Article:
The Turkey oak was reintroduced to Britain three centuries ago
An ancient species of tree is helping Britain's birds survive the effects of climate change, scientists have found.
Frequent early spring weather means blue tits and great tits have been laying eggs ahead of schedule, making it difficult for them to find food.
However ecologists say birds have been feeding on gall wasps, which make their homes in Turkey oak trees, rather than the usual young caterpillars.
The discovery was made during a study by the University of Edinburgh.
It had been feared that the Turkey oak, reintroduced to Britain three centuries ago after an absence of thousands of years, may pose a threat to native plants and animals.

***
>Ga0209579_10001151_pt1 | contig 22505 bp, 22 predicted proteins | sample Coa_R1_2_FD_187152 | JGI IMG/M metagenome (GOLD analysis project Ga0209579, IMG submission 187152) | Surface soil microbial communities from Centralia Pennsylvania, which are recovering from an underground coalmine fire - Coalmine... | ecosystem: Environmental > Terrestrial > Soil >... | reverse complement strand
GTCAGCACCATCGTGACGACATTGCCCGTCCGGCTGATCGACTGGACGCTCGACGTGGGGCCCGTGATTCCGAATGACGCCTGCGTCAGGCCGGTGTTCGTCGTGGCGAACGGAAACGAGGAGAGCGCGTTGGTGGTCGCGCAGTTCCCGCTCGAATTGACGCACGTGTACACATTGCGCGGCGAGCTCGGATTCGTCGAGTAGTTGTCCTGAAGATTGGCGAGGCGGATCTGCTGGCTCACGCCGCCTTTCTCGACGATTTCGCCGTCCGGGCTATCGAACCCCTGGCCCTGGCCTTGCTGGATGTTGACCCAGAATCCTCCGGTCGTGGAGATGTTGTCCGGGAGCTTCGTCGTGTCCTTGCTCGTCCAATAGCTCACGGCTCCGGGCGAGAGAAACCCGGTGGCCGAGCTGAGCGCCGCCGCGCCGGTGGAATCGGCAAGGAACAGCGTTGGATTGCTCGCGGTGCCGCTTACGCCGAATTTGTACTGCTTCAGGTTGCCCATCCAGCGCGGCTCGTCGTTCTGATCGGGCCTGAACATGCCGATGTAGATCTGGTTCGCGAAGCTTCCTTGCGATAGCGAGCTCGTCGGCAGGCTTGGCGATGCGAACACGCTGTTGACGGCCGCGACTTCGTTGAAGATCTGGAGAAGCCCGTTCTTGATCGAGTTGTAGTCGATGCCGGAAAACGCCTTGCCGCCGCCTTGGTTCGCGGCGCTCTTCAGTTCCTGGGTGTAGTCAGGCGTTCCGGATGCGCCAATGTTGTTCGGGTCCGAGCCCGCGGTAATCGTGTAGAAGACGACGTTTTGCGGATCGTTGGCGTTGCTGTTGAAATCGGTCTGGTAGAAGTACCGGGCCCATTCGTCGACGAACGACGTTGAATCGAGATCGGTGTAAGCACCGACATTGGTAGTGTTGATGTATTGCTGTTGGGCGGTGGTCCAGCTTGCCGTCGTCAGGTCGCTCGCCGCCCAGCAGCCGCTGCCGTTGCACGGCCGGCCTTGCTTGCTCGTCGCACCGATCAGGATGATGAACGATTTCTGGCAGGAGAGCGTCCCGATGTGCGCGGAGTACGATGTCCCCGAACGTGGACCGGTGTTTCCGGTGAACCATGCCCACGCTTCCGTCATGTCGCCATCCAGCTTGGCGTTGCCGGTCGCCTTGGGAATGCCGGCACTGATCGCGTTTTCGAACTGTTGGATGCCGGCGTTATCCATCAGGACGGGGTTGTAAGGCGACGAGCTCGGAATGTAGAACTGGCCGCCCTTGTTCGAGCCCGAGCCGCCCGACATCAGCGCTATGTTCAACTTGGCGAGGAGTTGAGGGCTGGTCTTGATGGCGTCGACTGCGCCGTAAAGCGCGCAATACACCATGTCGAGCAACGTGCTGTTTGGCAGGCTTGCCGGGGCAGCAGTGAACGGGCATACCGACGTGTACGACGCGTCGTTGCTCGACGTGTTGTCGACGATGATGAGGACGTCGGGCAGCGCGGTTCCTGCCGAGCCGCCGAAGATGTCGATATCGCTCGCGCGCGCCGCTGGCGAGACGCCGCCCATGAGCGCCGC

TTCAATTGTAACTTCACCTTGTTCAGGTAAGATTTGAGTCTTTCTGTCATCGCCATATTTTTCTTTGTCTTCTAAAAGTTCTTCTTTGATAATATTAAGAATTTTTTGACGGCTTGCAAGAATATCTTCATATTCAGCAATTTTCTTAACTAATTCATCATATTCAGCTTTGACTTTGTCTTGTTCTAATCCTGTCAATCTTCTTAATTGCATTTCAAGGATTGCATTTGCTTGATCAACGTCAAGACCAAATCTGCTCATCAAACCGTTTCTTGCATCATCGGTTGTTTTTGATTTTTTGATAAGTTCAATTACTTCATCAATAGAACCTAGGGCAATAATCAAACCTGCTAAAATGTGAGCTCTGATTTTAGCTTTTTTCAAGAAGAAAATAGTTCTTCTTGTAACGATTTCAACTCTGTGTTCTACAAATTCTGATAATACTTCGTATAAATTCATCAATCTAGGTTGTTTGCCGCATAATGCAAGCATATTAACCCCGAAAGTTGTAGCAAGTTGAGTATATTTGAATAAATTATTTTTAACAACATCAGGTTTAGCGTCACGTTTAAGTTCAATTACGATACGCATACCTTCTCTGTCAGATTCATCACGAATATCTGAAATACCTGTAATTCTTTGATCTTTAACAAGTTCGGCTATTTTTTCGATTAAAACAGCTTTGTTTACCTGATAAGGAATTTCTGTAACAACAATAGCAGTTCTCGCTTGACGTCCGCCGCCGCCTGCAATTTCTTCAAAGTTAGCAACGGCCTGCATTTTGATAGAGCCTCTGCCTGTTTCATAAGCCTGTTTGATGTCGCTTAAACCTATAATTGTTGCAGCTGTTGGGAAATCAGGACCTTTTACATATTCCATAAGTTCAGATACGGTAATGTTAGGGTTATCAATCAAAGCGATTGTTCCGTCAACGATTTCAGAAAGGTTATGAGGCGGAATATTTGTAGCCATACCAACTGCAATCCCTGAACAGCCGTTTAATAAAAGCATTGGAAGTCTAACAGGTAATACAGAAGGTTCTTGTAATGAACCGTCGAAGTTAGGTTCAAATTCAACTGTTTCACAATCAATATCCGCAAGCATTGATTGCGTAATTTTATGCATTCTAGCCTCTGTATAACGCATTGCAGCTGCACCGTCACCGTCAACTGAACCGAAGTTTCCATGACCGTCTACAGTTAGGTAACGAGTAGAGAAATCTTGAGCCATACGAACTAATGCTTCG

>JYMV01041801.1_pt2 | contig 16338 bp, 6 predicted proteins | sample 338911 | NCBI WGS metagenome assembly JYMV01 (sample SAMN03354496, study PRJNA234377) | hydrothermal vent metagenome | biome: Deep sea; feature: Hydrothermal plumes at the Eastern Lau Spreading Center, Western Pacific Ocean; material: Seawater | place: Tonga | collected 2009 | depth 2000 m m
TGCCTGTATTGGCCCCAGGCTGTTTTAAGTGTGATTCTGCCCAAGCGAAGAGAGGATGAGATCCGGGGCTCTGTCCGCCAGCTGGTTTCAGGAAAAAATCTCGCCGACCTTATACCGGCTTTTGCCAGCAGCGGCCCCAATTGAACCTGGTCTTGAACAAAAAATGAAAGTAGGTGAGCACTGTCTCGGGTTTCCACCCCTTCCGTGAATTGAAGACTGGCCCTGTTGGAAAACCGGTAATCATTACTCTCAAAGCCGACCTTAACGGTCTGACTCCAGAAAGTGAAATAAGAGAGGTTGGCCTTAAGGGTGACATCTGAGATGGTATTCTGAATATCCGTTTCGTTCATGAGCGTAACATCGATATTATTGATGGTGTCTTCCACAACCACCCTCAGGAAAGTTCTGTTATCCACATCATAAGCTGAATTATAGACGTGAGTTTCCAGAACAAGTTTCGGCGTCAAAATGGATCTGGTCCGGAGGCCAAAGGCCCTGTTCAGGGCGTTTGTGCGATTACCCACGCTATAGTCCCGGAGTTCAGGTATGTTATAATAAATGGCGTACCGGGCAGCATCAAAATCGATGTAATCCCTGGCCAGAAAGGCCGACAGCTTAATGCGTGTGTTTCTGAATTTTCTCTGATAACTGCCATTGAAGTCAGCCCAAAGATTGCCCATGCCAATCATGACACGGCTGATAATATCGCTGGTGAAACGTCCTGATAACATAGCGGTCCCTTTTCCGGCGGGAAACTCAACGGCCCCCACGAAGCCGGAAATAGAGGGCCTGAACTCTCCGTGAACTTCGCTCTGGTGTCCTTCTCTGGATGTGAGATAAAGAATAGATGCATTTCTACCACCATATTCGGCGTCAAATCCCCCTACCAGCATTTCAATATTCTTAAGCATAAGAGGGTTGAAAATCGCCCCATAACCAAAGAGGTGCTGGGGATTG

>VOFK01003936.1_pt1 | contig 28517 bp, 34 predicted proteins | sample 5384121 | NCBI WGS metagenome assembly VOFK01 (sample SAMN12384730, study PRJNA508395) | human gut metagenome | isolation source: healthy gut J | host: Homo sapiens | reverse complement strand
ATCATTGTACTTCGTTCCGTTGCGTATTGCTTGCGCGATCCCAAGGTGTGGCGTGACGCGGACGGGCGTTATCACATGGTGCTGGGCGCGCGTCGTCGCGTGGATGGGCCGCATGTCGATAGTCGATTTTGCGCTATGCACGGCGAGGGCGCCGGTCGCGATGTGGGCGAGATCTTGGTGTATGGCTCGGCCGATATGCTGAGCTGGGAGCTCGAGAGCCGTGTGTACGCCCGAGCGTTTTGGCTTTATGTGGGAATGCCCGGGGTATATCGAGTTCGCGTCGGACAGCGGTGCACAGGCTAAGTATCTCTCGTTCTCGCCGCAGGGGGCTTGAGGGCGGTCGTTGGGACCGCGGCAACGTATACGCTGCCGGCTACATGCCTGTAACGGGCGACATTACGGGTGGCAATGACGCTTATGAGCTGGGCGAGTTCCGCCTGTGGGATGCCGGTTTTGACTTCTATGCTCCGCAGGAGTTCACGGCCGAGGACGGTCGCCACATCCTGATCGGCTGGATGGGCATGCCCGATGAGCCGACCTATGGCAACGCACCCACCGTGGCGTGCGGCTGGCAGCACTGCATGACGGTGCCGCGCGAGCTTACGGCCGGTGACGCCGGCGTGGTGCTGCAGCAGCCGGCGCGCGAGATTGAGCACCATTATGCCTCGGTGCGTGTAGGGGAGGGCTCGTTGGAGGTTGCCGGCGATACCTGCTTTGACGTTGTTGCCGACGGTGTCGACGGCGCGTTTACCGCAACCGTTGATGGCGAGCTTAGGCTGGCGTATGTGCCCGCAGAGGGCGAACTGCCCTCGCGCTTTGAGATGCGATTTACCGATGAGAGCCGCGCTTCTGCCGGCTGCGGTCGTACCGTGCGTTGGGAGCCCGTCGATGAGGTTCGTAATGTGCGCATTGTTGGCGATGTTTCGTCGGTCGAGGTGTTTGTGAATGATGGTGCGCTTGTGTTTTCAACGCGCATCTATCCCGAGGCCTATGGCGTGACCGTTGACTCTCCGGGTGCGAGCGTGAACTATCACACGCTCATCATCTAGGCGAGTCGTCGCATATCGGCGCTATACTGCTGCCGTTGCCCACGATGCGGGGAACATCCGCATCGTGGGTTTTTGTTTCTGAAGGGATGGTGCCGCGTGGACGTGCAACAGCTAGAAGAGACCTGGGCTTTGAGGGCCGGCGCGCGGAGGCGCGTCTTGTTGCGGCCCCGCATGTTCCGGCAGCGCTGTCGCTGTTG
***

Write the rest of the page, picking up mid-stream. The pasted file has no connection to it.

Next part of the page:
The species was native to northern Europe before the previous ice age, about 120,000 years ago.
But now it appears to be providing the country's birds with a food source.
Dr Graham Stone of the university said: "The reintroduction of Turkey oak and the re-invasion of gall wasps into northern Europe may simply represent restoration of a previous natural situation.
"As the Turkey oak re-asserts itself in its ancient home, it is helping to alleviate some of the effects of the very modern problem of climate change."